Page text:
Creating A Modified-Duty Program

Establishing a modified-duty program helps your employee to get back to work faster.

With a commitment to temporary modified duty, you not only help injured workers remain productive — you improve your bottom line.

It really is very easy to establish a modified duty program, by following these five steps:

Woman in a wheelchair working alongside a male co-worker
Step 1: Establish a modified-duty policy

Employees and supervisors need to know exactly what to expect. An established policy helps ensure that your program can be implemented effectively and consistently. View sample policy.

Step 2: Appoint an injury coordinator

The injury coordinator plays a key role in maintaining workplace safety and assisting in controlling claims costs and reducing injuries. The injury coordinator should have good interpersonal skills and should be able to work with injured employees, supervisors, senior management and Penn National Insurance.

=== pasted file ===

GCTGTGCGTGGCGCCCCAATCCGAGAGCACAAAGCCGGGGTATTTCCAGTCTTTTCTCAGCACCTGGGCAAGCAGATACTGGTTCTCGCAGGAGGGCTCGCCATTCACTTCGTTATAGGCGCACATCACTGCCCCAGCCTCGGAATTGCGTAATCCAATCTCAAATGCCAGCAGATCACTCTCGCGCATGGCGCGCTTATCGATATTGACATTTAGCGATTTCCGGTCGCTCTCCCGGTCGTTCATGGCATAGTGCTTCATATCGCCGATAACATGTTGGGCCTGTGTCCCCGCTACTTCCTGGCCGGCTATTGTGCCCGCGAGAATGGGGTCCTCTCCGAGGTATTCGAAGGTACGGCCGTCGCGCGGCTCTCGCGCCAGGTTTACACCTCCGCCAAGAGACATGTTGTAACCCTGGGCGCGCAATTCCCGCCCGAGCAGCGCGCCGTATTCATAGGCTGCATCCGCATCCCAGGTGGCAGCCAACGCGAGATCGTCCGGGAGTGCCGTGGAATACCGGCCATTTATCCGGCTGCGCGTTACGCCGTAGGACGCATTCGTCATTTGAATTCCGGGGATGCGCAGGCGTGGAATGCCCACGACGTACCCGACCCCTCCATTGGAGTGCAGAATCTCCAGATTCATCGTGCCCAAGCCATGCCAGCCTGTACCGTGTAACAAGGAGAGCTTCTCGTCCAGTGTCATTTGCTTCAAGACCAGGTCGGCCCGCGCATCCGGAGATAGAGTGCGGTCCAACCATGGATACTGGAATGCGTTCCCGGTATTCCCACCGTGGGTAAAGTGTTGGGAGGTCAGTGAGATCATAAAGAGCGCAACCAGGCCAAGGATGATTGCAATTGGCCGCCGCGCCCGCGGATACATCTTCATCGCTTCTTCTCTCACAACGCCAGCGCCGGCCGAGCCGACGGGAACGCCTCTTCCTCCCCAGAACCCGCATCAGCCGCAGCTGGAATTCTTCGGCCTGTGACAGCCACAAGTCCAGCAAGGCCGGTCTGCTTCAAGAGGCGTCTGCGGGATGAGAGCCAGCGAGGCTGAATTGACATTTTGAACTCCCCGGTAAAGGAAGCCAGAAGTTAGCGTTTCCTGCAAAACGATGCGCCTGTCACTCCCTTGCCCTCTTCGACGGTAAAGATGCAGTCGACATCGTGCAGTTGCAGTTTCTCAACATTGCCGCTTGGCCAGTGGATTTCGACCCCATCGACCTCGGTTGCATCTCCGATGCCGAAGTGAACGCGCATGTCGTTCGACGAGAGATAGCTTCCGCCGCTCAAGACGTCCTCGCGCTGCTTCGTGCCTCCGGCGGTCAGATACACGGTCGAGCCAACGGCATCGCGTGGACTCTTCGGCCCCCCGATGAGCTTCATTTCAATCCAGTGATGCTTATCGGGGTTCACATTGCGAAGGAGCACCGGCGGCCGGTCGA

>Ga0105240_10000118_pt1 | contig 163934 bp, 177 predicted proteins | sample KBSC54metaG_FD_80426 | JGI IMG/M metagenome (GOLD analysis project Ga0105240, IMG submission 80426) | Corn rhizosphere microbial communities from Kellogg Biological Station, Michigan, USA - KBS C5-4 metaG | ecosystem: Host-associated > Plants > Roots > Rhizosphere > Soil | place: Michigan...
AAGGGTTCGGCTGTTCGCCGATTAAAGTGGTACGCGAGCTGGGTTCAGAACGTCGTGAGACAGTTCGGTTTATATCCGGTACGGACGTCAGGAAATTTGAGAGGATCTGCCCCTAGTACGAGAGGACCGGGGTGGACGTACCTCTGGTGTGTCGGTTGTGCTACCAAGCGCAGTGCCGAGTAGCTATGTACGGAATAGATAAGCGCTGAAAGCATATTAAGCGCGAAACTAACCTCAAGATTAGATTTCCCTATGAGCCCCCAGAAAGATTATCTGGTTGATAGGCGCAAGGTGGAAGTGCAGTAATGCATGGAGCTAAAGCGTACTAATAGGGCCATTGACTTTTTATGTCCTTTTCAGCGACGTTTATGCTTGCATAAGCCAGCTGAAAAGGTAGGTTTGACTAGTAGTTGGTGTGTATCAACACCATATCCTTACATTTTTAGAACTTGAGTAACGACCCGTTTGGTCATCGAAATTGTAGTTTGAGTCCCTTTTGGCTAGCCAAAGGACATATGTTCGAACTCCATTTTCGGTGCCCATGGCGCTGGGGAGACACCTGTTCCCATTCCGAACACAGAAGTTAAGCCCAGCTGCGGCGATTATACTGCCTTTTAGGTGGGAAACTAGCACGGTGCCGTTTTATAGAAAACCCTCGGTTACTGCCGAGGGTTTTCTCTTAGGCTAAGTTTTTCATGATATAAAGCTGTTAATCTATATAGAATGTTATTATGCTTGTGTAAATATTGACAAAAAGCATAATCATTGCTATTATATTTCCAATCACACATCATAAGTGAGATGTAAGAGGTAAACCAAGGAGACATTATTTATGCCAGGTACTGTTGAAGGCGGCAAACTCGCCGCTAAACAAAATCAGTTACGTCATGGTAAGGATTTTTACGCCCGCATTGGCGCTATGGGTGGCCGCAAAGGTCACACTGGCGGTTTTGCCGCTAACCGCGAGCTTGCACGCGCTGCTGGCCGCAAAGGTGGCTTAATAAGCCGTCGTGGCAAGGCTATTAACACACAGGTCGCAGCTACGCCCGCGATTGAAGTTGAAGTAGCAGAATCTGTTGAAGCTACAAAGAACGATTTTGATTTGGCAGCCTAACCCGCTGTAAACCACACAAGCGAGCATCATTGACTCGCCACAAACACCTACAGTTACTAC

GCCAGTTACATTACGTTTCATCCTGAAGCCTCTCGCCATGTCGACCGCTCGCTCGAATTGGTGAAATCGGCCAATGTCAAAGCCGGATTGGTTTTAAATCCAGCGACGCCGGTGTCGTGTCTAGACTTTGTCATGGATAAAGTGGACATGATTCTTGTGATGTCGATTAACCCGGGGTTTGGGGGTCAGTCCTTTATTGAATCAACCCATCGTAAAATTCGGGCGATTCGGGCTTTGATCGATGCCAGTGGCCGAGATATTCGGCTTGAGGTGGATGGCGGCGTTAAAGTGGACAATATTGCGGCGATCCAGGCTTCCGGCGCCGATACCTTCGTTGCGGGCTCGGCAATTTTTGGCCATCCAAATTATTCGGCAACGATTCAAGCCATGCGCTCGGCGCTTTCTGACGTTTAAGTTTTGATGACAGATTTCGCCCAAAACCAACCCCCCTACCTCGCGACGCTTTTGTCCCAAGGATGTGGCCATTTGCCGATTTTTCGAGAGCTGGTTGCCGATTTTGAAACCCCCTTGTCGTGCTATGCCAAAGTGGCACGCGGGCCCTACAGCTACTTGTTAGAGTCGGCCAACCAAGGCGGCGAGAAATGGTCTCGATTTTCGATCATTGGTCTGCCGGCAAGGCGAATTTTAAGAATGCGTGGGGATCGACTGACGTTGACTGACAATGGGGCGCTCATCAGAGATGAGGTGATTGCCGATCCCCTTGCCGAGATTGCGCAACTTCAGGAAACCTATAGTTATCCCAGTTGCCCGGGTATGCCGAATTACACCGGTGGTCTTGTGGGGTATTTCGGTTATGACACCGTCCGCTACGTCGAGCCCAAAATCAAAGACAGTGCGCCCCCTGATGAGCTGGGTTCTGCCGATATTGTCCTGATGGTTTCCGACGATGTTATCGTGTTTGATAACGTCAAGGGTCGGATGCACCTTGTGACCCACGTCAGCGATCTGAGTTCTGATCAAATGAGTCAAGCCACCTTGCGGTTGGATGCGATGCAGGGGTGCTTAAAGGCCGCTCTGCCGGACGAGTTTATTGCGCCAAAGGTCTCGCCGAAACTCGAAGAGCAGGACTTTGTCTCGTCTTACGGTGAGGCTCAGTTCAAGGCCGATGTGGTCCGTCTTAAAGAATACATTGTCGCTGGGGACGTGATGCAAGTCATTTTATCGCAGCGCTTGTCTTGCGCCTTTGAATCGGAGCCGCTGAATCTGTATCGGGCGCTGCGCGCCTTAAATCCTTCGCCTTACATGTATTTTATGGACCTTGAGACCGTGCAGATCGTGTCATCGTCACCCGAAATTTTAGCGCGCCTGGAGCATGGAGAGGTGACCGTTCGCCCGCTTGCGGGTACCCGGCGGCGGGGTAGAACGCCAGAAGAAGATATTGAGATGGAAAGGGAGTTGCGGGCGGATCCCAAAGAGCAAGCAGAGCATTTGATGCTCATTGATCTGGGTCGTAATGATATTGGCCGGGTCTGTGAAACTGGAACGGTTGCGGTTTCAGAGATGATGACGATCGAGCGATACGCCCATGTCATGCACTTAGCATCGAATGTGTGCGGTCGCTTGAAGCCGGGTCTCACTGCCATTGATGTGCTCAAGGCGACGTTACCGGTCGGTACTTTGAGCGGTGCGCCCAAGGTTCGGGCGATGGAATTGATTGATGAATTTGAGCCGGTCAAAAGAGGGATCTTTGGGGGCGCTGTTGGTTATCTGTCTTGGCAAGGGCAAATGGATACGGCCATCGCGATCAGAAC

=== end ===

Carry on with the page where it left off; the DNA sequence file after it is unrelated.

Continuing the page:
Step 3: Communicate the program to supervisors

Supervisors should understand the importance of your modified duty program and their role in keeping injured employees productive and lowering the costs of workers’ compensation.

Step 4: Communicate the program to your employees

Employees need to understand the modified-duty policy before injuries occur. Discuss this directly with your staff, emphasizing these key messages:

  • We care about every employee.
  • We have taken every possible step to provide a safe workplace, but accidents may still happen.
  • If you are injured, we will take care of you.
  • We will secure the best available medical care for you — at no cost to you.
  • We will work with your doctor to speed your return to work.
  • If your doctor restricts your physical activity, we will try to match the restrictions with temporary modified duty. 
  • Modified duty will enable you to recover on the job and maintain your regular wages.
Step 5: Identify light-duty tasks

Be prepared in the event of an injury, and identify light-duty tasks when establishing your modified-duty program. Look for tasks currently being covered by employees or that need to be accomplished. (Your claims adjuster can help with any local regulatory requirements.)